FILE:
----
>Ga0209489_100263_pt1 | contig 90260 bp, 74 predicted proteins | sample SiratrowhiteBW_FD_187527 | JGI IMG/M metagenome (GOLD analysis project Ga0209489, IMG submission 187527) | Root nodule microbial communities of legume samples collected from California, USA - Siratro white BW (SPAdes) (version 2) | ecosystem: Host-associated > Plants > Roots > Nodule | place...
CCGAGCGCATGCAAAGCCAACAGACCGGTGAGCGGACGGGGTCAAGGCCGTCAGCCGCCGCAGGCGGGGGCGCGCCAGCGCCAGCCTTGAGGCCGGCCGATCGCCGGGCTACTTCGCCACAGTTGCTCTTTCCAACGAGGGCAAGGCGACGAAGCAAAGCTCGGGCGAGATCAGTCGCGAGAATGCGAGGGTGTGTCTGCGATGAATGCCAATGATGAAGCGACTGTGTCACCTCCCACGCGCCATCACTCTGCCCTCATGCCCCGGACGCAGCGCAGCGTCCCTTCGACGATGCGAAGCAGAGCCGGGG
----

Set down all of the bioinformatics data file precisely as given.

>Ga0209489_100263_pt1 | contig 90260 bp, 74 predicted proteins | sample SiratrowhiteBW_FD_187527 | JGI IMG/M metagenome (GOLD analysis project Ga0209489, IMG submission 187527) | Root nodule microbial communities of legume samples collected from California, USA - Siratro white BW (SPAdes) (version 2) | ecosystem: Host-associated > Plants > Roots > Nodule | place...
CCGAGCGCATGCAAAGCCAACAGACCGGTGAGCGGACGGGGTCAAGGCCGTCAGCCGCCGCAGGCGGGGGCGCGCCAGCGCCAGCCTTGAGGCCGGCCGATCGCCGGGCTACTTCGCCACAGTTGCTCTTTCCAACGAGGGCAAGGCGACGAAGCAAAGCTCGGGCGAGATCAGTCGCGAGAATGCGAGGGTGTGTCTGCGATGAATGCCAATGATGAAGCGACTGTGTCACCTCCCACGCGCCATCACTCTGCCCTCATGCCCCGGACGCAGCGCAGCGTCCCTTCGACGATGCGAAGCAGAGCCGGGG